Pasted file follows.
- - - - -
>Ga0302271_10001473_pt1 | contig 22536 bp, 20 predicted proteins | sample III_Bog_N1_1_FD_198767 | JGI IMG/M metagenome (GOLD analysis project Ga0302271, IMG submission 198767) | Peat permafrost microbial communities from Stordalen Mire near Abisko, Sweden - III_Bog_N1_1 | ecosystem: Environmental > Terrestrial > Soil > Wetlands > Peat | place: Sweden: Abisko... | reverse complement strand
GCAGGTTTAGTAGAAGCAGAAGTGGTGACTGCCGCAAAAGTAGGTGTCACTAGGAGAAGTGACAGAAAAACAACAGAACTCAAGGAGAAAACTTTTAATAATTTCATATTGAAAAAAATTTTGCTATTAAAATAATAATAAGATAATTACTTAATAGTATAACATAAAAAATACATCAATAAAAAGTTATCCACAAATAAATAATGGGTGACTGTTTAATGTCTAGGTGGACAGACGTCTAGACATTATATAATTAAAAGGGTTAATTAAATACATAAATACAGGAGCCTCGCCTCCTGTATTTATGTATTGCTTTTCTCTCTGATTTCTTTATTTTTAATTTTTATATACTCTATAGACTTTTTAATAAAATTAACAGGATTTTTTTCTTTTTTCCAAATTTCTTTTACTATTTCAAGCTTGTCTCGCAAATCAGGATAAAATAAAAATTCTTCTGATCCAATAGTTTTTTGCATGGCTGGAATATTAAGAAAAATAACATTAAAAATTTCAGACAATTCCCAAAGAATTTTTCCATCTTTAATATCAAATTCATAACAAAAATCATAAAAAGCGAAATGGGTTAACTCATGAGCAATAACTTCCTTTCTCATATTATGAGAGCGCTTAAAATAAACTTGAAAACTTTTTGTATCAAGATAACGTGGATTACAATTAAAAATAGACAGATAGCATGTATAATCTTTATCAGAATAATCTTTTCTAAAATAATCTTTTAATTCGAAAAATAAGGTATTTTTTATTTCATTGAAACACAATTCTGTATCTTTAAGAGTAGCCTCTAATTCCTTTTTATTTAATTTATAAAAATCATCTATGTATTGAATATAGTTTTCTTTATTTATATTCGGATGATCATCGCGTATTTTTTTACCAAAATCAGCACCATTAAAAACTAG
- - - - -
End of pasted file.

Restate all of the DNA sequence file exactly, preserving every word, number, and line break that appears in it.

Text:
>Ga0302271_10001473_pt1 | contig 22536 bp, 20 predicted proteins | sample III_Bog_N1_1_FD_198767 | JGI IMG/M metagenome (GOLD analysis project Ga0302271, IMG submission 198767) | Peat permafrost microbial communities from Stordalen Mire near Abisko, Sweden - III_Bog_N1_1 | ecosystem: Environmental > Terrestrial > Soil > Wetlands > Peat | place: Sweden: Abisko... | reverse complement strand
GCAGGTTTAGTAGAAGCAGAAGTGGTGACTGCCGCAAAAGTAGGTGTCACTAGGAGAAGTGACAGAAAAACAACAGAACTCAAGGAGAAAACTTTTAATAATTTCATATTGAAAAAAATTTTGCTATTAAAATAATAATAAGATAATTACTTAATAGTATAACATAAAAAATACATCAATAAAAAGTTATCCACAAATAAATAATGGGTGACTGTTTAATGTCTAGGTGGACAGACGTCTAGACATTATATAATTAAAAGGGTTAATTAAATACATAAATACAGGAGCCTCGCCTCCTGTATTTATGTATTGCTTTTCTCTCTGATTTCTTTATTTTTAATTTTTATATACTCTATAGACTTTTTAATAAAATTAACAGGATTTTTTTCTTTTTTCCAAATTTCTTTTACTATTTCAAGCTTGTCTCGCAAATCAGGATAAAATAAAAATTCTTCTGATCCAATAGTTTTTTGCATGGCTGGAATATTAAGAAAAATAACATTAAAAATTTCAGACAATTCCCAAAGAATTTTTCCATCTTTAATATCAAATTCATAACAAAAATCATAAAAAGCGAAATGGGTTAACTCATGAGCAATAACTTCCTTTCTCATATTATGAGAGCGCTTAAAATAAACTTGAAAACTTTTTGTATCAAGATAACGTGGATTACAATTAAAAATAGACAGATAGCATGTATAATCTTTATCAGAATAATCTTTTCTAAAATAATCTTTTAATTCGAAAAATAAGGTATTTTTTATTTCATTGAAACACAATTCTGTATCTTTAAGAGTAGCCTCTAATTCCTTTTTATTTAATTTATAAAAATCATCTATGTATTGAATATAGTTTTCTTTATTTATATTCGGATGATCATCGCGTATTTTTTTACCAAAATCAGCACCATTAAAAACTAG